music samples
Gershwin's Lost Tune
Synopsis for a Chamber Operetta

(A Piano Tuner’s Confession)

For many years, I was a piano tuner, and I had occasion to tune the Steinway grand at the home of Ira Gershwin, where I met his widow, Mrs. Gershwin, who was blind at the time. The Steinway that I worked on was the same piano on which George Gerswhin had composed Rhapsody In Blue. Needless to say, I was a little nervous about handling it!

While tuning the piano, I noticed that several keys were not functioning very well. So, I opened up the casing and pulled out the mechanism to see what might be causing this. I found a small pencil, a paper clip, and a piece of paper crumpled up into a small ball. I took my tweezers and got them out of there and, absent-mindedly, dropped them into the side pocket of my jacket.

Many years elapsed, and I was never called back to tune that piano because Mrs. Gershwin passed away and it was donated to the Library of Congress. Then, one day, while I was going through my old clothes in my closet, I discovered that piece of paper in the pocket of that jacket. However, I had absolutely no recollection as to where this piece of paper had come from. I opened it up and found that it was a piece of manuscript paper on which were written some notes. I went to my piano and played these notes and found that they formed a melodic pattern that was quite pleasant to my ear.

Being that songwriting is one of my main activities, I presumed that this must have been something I had hurriedly jotted down on one of my walks a long time ago and had forgotten about. So, I worked on the melody to make it into a 32-bar song, and I also put lyrics to it, since I write lyrics as well. I added an introductory verse, made a piano arrangement for the accompaniment and went to a recording studio to record it with me singing and playing the piano. I'm not much of a singer, but I work cheap!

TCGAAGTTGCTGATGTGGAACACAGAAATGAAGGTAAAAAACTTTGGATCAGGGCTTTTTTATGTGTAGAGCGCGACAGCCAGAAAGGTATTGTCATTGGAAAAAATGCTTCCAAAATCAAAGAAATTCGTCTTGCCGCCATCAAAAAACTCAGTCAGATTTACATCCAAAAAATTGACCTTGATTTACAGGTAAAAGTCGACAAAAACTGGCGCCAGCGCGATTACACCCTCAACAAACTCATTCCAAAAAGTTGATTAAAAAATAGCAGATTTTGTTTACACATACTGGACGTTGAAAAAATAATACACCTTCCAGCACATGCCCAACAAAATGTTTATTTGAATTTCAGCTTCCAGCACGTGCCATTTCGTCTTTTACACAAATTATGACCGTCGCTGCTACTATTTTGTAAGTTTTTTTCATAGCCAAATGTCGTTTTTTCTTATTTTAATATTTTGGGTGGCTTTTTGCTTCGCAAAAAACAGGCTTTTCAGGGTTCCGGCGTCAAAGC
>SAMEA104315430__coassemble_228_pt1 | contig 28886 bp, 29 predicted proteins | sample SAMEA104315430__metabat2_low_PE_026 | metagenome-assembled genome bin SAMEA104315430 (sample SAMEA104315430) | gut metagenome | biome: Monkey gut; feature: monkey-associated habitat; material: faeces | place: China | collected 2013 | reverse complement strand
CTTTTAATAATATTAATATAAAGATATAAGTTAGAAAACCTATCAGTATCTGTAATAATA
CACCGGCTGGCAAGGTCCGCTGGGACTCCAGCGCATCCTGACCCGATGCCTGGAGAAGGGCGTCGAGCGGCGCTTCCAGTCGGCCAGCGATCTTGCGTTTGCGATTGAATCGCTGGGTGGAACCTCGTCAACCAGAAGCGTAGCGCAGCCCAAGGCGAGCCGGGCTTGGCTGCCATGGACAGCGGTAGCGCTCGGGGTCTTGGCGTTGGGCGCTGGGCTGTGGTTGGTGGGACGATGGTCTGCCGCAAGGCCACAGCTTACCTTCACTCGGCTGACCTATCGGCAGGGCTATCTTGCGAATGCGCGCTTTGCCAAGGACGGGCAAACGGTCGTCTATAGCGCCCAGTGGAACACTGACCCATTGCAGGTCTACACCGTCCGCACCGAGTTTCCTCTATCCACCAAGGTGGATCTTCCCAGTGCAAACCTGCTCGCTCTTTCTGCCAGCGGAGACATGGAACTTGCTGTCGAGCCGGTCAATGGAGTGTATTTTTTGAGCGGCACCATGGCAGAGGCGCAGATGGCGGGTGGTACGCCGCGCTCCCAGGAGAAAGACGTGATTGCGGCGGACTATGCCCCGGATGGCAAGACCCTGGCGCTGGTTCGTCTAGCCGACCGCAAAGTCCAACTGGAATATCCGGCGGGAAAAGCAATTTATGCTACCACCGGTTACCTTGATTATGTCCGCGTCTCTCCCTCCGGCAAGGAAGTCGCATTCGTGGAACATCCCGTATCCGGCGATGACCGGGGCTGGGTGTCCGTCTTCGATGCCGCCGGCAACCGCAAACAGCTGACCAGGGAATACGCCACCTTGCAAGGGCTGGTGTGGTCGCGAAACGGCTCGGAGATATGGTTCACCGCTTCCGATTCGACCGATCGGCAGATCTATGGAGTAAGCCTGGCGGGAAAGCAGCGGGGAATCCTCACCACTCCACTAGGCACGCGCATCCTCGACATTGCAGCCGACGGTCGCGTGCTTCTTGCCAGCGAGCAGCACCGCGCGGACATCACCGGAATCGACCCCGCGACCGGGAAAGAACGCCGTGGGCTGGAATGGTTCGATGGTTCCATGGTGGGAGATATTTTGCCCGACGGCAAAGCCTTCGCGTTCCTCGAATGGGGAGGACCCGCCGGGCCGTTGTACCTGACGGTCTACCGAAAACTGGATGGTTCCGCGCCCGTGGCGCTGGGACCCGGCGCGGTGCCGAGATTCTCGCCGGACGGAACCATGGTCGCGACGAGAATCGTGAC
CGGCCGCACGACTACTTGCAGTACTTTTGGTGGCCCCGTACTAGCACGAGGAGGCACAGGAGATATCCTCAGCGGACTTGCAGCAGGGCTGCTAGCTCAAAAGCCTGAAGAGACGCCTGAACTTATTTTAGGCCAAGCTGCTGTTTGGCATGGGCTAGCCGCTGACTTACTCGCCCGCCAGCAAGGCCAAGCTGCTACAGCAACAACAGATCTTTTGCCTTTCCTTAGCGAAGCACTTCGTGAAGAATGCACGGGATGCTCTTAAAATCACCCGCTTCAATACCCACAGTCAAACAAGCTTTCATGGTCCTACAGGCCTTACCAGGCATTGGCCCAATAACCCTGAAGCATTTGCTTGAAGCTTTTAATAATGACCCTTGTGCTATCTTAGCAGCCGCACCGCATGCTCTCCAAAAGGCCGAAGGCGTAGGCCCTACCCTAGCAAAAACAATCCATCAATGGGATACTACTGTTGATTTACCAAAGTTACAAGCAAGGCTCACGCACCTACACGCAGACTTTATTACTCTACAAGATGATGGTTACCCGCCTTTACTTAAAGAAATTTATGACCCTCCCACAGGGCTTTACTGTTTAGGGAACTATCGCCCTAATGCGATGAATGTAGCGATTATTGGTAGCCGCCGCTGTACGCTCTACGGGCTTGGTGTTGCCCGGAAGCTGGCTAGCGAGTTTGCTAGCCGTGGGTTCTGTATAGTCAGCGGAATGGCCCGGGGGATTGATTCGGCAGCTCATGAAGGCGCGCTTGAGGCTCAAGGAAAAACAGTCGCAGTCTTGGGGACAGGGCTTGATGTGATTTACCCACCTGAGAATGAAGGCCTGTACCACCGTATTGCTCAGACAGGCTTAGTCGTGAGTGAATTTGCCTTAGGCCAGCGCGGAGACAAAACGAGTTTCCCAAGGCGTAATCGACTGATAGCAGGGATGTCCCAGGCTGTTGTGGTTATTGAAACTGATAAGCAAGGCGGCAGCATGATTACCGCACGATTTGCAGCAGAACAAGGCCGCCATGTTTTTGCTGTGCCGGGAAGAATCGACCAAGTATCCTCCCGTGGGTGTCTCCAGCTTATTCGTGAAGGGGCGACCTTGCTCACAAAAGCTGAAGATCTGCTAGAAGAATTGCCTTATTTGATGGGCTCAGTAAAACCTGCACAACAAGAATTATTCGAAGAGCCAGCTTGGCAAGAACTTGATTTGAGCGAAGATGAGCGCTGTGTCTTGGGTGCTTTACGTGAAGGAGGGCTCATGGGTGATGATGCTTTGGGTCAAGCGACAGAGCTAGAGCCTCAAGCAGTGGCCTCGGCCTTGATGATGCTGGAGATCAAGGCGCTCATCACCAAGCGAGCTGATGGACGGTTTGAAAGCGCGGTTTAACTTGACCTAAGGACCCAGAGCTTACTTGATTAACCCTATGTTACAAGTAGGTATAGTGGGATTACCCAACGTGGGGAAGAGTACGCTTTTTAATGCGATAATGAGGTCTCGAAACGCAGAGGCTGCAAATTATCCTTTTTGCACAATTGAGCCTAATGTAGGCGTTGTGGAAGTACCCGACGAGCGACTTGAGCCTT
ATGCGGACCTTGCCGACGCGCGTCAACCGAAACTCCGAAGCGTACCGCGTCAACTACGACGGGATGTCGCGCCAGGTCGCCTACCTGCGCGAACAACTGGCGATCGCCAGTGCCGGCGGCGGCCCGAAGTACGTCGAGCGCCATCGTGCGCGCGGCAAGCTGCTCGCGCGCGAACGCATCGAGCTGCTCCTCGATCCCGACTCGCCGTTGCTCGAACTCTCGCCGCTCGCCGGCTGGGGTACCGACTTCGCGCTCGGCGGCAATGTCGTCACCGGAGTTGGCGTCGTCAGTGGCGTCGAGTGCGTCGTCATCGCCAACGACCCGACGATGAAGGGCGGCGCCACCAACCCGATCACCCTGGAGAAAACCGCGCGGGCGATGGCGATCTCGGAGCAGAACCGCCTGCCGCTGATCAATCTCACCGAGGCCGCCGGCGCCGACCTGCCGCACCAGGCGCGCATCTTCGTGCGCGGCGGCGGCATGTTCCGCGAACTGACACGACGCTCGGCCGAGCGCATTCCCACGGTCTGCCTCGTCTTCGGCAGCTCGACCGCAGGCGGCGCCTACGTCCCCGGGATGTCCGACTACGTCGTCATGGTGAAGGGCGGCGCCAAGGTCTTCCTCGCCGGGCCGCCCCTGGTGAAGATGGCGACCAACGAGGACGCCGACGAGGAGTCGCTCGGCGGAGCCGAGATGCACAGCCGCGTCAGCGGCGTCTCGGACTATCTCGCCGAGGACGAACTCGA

Some time afterward, I was reading in the L. A. Times about the plans to tear down the Gershwin home at 1021 N. Roxbury Drive. It was only then that I began recollecting the incident with the crumpled piece of manuscript paper I had found in Gershwin’s piano! The realization dawned on me that, unwittingly, I may have plagiarized one of Gershwin’s own songs. However, I had no knowledge of any tune by Gershwin that was identical to this. So, it occurred to me that this might have been some tune he had written and then discarded for some reason.

I have written letters to Warner-Chappell, ASCAP, the Library of Congress, the Gershwin family, as well as to a good number of Gershwin aficionados, but no one has ever cared to answer me. I’m hoping this might be brought to the attention of Brian Wilson who, I’m sure, will remember me, for I used to be his piano tuner! If you or anyone should wish to hear this song, you can do so by simply going to my website www.brucelloydkates.com, clicking on Music Samples, and scrolling down to Music Sample 18. The song is called “Some Time To Get To Know You.” I copyrighted it back in 2002, but would relinquish the copyright if the Gerswhin family wishes to claim it. However, I will keep the copyright for the lyrics. They are most definitely my own!


©2005 Bruce Lloyd Kates